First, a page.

Anyway, where was I? Oh, right, explaining why I have famous favorite songs, even though I'm not a brainwashed follower-of-fashion automaton I swear I'm not I promise. Well, then, Ross, how do you account for RAYdiohead? OK, computer. sheesh. Well then I will. It's because "No Surprises" is a beautiful, beautiful, lovely gorgeous song. (Besides, come on, it's not that famous a song. it was barely even a single.) Those sweet, consonant glockenspiel arpeggiations! Those high ringing guitars that are made to sound like sweet, consonant glockenspiel arpeggiations! (The glockenspiels here, incidentally, precisely split the difference between glockenspiel as kiddie-toy sentimentalism a la Buddy Holly's "Every Day" and the Glock=Rock revisionism of "Born to Run.") Talk about classicism and simplicity. (okay, or don't.) Or maybe I take it back. This song is Quietly Majestic, and those glockenspiels tower like marble pillars. It's a bloody anthem.

Actually the thing that really gets me about it is that, maybe, possibly, if you squint, you can pretend it's Radiohead being earnest. Wait, they're always earnest - I mean, you can pretend it's really the happy, content, uplifting song it's pretending to be. After all, it's the cheeriest sounding thing on the thoroughly paranoid-depressive OK Computer, and even though the lyrics are technically probably about suicide or something, if you take them at face value it sounds like an ode to okayness; world-weary and resigned but at last at least at peace; a wanly-smiling suburban shrugging-off of life's imperfection. The government doesn't speak for us, work will kill you, love's a wasteland, but at least there aren't any surprises...please? Yeah, I know it's a poor excuse for happiness or even contentment. But this is Radiohead we're dealing with. And besides, nobody ever said you had to listen to the lyrics. Just listen to Angelic Thom, as his ugly-teeth head gets submerged in water.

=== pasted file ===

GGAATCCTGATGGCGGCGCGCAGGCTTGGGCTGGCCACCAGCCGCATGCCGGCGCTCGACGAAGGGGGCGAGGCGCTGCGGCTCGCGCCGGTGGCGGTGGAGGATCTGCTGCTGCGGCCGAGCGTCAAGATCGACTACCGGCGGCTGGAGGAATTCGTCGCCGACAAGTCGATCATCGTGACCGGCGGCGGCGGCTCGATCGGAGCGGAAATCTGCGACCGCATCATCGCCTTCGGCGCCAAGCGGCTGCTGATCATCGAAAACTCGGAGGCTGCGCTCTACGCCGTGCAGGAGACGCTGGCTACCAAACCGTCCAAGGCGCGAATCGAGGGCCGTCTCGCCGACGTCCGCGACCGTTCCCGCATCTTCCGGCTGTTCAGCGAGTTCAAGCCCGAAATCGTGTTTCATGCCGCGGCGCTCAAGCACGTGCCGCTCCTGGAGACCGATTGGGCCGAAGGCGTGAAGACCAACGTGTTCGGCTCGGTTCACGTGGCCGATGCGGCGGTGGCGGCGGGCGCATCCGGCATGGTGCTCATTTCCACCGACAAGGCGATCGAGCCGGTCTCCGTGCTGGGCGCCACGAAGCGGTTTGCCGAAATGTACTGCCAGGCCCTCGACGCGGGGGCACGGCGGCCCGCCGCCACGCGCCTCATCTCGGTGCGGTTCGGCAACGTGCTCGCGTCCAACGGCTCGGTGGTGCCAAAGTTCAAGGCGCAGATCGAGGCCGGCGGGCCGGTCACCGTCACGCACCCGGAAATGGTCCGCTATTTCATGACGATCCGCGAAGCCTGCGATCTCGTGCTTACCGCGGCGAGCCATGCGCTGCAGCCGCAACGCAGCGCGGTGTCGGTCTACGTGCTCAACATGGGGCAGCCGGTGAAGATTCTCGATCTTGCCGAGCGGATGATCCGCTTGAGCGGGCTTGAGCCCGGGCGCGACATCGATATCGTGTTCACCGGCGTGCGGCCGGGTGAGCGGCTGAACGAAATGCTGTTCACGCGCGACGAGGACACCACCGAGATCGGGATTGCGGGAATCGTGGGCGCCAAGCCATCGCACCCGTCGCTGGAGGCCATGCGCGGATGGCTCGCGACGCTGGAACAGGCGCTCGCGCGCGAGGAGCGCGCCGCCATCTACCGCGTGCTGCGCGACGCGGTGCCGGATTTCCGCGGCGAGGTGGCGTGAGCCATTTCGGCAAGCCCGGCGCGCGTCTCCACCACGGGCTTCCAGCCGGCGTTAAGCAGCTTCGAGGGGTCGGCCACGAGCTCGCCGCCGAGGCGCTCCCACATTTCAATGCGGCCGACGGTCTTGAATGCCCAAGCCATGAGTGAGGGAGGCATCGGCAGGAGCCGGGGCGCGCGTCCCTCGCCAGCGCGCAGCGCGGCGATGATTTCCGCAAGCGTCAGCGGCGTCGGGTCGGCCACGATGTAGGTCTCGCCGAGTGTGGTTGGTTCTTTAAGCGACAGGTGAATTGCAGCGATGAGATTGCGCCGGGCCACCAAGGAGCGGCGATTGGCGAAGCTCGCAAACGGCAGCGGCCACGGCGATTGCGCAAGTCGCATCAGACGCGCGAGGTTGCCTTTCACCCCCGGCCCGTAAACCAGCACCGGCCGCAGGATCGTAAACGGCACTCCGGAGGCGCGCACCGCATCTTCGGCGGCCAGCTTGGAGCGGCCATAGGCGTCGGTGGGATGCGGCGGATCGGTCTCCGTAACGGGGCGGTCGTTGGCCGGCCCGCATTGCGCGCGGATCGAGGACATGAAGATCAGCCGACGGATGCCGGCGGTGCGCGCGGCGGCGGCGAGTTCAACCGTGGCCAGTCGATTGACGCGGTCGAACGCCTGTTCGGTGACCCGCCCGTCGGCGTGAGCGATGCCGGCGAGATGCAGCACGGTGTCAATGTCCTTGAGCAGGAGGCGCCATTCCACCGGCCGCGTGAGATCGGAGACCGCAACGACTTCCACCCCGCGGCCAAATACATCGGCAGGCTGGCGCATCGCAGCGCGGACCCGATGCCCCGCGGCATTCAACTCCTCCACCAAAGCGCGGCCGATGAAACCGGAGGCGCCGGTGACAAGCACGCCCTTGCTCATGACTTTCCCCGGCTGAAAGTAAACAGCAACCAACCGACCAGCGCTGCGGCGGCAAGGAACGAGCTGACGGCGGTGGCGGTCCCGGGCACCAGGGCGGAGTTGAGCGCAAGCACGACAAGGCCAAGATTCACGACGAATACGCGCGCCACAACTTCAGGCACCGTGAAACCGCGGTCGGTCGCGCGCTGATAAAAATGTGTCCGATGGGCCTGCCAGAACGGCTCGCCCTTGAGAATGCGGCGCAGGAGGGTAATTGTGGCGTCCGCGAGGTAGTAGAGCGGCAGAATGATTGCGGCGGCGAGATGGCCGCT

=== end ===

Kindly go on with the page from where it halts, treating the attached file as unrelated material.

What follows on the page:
So there you go - here I was thinking I couldn't possibly say anything new about Radiohead, and then I did it through a neat trick of blatant disregard. By the way, Ok Computer is basically a perfect album - the first time I've used that word to refer to something other than capital-p pop, notice (because that's important - i'll tell you later.) Picking that song was secondary to just taking the opportunity for OKC worship. Did I ever tell you the story of how I got into Radiohead? I will some other time.